Source:  HERE *

fromquarkstoquasars
fromquarkstoquasars:

Astronomy Photo of the Day (APotD): 9/01/14 — Peculiarities In Orion
This image, which was taken using the Green Bank Telescope (in West Virginia), showcases the complexities of the Great Orion nebula. Astronomers have long known that this stellar nursery is home to many peculiar features, which include “ribbons” of gas and evidence of a black hole lurking in the shadows. Now, astronomers captured the best image yet of one little know filamentary region within the nebula; a place pervaded by cool dust that’s just a few degrees above absolute zero.
Learn more about this region here: http://bit.ly/1zZMfAy
Image Credit: S. Schnee, et al.; B. Saxton, B. Kent (NRAO/AUI/NSF); Acknowledgements: NASA’s SkyView Facility & The Goddard Space Flight Center

fromquarkstoquasars:

Astronomy Photo of the Day (APotD): 9/01/14 — Peculiarities In Orion

This image, which was taken using the Green Bank Telescope (in West Virginia), showcases the complexities of the Great Orion nebula. Astronomers have long known that this stellar nursery is home to many peculiar features, which include “ribbons” of gas and evidence of a black hole lurking in the shadows. Now, astronomers captured the best image yet of one little know filamentary region within the nebula; a place pervaded by cool dust that’s just a few degrees above absolute zero.

Learn more about this region here: http://bit.ly/1zZMfAy

Image Credit: S. Schnee, et al.; B. Saxton, B. Kent (NRAO/AUI/NSF); Acknowledgements: NASA’s SkyView Facility & The Goddard Space Flight Center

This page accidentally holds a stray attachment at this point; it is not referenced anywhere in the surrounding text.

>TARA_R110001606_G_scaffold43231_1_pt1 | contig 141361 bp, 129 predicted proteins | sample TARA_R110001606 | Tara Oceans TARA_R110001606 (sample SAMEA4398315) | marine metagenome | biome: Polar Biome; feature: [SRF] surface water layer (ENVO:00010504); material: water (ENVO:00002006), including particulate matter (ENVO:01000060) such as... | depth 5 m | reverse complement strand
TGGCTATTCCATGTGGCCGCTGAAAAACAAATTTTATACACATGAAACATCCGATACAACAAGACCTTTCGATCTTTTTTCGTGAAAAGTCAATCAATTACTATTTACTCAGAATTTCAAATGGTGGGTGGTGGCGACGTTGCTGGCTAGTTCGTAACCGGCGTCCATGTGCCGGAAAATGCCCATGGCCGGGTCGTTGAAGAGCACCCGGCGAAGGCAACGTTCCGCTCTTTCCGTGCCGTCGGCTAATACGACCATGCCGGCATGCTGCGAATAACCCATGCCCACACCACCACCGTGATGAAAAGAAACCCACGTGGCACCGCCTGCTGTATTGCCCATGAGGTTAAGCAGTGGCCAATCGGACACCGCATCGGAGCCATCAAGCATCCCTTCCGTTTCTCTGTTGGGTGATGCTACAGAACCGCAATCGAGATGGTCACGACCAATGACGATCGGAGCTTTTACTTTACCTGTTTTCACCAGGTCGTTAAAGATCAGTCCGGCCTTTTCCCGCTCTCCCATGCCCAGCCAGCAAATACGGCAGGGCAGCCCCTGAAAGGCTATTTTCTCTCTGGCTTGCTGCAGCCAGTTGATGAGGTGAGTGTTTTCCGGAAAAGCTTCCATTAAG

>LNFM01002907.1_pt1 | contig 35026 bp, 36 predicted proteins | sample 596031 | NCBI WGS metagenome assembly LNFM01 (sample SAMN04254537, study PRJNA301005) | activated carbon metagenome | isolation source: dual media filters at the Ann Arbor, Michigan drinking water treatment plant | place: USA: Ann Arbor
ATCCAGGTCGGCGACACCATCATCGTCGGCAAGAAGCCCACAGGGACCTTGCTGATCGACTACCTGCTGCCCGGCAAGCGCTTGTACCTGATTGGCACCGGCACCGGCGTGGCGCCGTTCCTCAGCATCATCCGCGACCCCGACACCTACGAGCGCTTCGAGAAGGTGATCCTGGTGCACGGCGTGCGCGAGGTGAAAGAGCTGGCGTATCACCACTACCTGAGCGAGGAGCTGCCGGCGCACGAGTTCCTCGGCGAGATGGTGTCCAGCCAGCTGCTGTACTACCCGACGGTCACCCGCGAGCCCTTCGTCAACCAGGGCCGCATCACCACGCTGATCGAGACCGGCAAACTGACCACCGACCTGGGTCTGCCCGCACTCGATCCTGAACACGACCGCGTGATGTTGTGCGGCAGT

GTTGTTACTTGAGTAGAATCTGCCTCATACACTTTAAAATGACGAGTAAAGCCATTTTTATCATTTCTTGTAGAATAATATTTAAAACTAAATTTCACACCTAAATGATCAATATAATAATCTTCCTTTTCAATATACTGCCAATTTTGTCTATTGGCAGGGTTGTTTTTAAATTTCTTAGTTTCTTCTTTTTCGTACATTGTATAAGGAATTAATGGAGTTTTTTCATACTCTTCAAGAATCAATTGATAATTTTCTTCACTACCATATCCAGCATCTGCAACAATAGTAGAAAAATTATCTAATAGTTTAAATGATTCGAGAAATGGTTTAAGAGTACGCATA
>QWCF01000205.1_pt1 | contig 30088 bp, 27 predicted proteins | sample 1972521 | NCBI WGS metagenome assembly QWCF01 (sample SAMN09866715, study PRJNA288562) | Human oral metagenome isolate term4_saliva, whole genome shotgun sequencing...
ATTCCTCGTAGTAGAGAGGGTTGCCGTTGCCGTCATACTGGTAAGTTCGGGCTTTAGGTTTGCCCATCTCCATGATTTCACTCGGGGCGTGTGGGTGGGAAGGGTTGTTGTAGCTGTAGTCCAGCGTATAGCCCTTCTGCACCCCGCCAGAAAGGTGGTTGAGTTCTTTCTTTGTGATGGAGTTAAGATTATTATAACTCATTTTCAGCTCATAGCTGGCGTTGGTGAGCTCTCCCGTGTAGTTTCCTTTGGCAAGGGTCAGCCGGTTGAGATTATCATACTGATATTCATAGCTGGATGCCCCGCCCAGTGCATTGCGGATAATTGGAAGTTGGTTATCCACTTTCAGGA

Original Tomb of Peruvian Mummy which Inspired Munch´s Scream

It may seem odd to see Edvard Munch’s name in the news alongside archeological findings, but the recent rediscovery of a tomb in the Peruvian amazon has caused just that: the exact site where the mummy which inspired Munch’s “Scream”- one of the most reproduced paintings in the world- was discovered in the Peruvian Amazon was located last week.

The Norwegian painter’s most iconic work, The Scream, is renowned worldwide for the psychological turmoil it depicts. Several art historians have attested that the painting is based on the mummy of a Chachapoyas warrior which was discovered 130 years ago near the Utcubamba River and taken to Paris to be displayed in an exhibition at the Ethnographic Exchange Museum.

Art historian Wayne V. Anderson’s hypothesis that the mummy first inspired Paul Gauguin was confirmed by investigator Stefan Ziemendorff upon finding a book of sketches of the mummy. A decade later, art historian Robert Rosenblum established that Munch’s famous painting was also based on the mummy.

While walking with friends one evening, Munch had a vision in which the faces of his companions paled and a “huge endless scream course through nature” (as Munch himself described in a letter about the painting). Wishing to paint his vision, he used the Peruvian mummy as a model, probably inspired by Gauguin.